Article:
There is evidence of humans inhabiting the Baja California peninsula as far back as 9,000 to 10,000 years ago. The area would have been more humid at that time, with huge Pleistocene mammals roaming the area. At the time of European discovery of the peninsula, some of the most primitive tribal cultures in the Americas were residing there.
Following Hernán Cortés conquest of Mexico, the lure of an earthly paradise as well as the search for the fabled Strait of Anián, helped motivate him to send several expeditions to the west coast of New Spain in the 1530s and early 1540s. The first expedition reached the Gulf of California and Baja California, and proved the "Island of California" was in fact a peninsula. Nevertheless, the idea of the island persisted for well over a century and was included in many maps. The Spaniards gave the name "California" to the peninsula and to the lands north, including both Baja California and Alta California, the region that became parts of the present-day U.S. states of California, Nevada, and others.
As Spain laid claim to the peninsula, 60,000 to 70,000 Indians lived on the land. Residing in generally small villages, they subsisted on a fishing and hunter-gatherer lifestyle. Unable to successfully colonize the peninsula, Jesuit missionaries were sent to establish permanent settlements at Loreto in 1697. The missionaries were able to gather the individual clans, clothe and catechize them. However, the native peoples were nearly wiped out due to a series of epidemics introduced by the Spaniards.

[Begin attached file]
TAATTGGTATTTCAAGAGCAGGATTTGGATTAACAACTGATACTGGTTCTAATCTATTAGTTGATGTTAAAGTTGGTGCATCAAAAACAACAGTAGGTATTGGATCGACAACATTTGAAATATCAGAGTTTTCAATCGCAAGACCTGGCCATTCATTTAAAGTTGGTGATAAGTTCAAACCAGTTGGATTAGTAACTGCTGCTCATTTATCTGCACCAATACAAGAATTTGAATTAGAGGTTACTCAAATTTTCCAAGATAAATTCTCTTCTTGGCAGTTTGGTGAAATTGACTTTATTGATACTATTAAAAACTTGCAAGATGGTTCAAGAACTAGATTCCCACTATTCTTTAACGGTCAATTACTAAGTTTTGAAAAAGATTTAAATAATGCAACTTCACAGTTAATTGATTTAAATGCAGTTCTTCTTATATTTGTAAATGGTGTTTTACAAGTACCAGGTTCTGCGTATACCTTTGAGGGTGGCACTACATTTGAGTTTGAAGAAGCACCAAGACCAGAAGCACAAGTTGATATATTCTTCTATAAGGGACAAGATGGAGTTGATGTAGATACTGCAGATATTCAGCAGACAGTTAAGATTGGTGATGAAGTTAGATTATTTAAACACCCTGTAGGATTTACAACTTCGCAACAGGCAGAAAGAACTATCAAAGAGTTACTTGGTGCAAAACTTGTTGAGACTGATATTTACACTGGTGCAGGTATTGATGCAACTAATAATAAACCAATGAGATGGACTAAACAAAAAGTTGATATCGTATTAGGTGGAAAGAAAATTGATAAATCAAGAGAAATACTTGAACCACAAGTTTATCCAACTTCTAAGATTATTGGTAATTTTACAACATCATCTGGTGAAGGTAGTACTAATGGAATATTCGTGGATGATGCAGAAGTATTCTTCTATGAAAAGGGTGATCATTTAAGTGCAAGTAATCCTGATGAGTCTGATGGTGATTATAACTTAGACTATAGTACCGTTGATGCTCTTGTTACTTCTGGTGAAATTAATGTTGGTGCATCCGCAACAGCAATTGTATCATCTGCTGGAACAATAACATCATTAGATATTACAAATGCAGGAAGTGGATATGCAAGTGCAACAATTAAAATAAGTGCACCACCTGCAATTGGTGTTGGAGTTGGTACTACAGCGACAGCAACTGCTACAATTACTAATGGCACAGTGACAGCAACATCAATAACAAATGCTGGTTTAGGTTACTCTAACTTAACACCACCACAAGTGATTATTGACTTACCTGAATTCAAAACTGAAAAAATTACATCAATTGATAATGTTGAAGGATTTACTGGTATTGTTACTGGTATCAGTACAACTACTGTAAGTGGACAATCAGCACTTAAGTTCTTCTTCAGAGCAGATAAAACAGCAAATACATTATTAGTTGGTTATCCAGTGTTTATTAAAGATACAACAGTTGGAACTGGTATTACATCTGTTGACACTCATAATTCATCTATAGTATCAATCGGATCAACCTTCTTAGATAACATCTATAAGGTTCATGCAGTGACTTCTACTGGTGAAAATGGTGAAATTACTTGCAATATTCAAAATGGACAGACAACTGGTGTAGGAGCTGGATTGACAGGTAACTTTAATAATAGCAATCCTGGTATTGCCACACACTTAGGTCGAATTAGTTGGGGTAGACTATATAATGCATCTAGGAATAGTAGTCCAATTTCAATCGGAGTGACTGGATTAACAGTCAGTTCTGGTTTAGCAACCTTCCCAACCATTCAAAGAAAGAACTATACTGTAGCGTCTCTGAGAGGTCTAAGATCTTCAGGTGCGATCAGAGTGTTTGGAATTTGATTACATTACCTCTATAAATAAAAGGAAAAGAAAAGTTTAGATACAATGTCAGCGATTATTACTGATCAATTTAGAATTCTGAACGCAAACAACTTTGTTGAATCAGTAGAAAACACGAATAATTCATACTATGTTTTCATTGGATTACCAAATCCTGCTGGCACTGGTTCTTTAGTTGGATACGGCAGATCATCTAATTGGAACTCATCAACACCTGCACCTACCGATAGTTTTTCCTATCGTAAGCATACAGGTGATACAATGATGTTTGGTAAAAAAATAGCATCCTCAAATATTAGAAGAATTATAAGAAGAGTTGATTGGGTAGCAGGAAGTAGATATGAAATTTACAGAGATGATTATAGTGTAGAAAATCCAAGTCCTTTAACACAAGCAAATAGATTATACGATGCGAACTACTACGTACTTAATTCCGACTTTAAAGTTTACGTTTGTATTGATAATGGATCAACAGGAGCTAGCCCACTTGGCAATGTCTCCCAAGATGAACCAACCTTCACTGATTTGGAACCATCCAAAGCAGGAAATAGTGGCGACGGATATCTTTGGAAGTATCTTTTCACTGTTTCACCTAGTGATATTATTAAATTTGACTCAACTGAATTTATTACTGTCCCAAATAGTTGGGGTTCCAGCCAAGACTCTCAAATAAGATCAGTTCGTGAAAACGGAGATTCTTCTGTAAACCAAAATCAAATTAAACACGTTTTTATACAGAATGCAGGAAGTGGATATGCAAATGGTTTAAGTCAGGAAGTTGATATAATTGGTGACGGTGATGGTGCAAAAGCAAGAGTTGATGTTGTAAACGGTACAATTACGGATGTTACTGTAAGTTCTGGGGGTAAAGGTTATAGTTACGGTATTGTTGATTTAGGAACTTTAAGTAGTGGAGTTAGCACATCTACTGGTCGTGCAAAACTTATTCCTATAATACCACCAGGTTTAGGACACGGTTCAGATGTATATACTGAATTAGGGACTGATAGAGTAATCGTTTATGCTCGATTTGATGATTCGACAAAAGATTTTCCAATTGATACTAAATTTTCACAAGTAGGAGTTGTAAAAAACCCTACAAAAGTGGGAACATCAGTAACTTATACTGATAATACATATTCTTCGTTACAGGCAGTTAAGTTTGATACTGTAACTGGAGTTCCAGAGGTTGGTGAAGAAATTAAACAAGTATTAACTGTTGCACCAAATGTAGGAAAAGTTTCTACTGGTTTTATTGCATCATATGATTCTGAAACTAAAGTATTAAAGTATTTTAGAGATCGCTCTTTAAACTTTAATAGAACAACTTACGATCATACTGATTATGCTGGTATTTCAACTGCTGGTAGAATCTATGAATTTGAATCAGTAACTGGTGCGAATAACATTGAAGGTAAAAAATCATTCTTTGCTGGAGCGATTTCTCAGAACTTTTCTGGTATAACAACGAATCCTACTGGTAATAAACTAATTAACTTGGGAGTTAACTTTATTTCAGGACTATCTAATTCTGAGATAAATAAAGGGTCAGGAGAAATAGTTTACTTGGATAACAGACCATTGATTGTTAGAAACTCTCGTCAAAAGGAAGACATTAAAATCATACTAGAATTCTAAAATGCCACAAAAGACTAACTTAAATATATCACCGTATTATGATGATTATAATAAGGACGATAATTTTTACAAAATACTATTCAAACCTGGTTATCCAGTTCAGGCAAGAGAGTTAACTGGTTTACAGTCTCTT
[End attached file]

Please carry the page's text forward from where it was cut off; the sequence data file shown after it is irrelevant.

In 1768 Franciscans replaced the Jesuits, but lasted only five years before the Dominican order replaced them. By the time the Dominicans arrived, the native population in the south had been nearly decimated. They concentrated on founding new missions in the north and reaching those tribes which had little contact with the Europeans until that time.
Baja California gained its independence from Spain in 1822. Following this, the missions were gradually abandoned. Mestizo farmers and cattlemen began to fill up the peninsula. After the Mexican War of 1846–48, the Treaty of Guadalupe Hidalgo gave California proper to the United States and assigned Lower California, meaning the Baja peninsula, to Mexico.
New Spain's province of California was divided into Alta California and Baja California on August 19, 1773, near San Juan Bautista Creek by Fray Francisco Palóu.
In May 1990 the Rosarito Historical Society erected a marker at the point in which the dividing committee began the measurements for the province's partition. The marker is behind the Misión San Miguel Arcángel de la Frontera, near Ensenada, Baja California.
The peninsula is divided into two different states:
However, rapid development in the areas of industry and tourism, overfishing and overexploitation of water resources, and understaffing and underfunding of protected areas threaten the state of its natural environment.
There is a need for more long-term planning for environmental management, increased enforcement of the law, the creation of reserves and management plans, implementation of specific management programs, and increased protection and monitoring of endangered species.
All links retrieved May 9, 2016.
New World Encyclopedia writers and editors rewrote and completed the Wikipedia article in accordance with New World Encyclopedia standards. This article abides by terms of the Creative Commons CC-by-sa 3.0 License (CC-by-sa), which may be used and disseminated with proper attribution. Credit is due under the terms of this license that can reference both the New World Encyclopedia contributors and the selfless volunteer contributors of the Wikimedia Foundation. To cite this article click here for a list of acceptable citing formats.The history of earlier contributions by wikipedians is accessible to researchers here:
The history of this article since it was imported to New World Encyclopedia: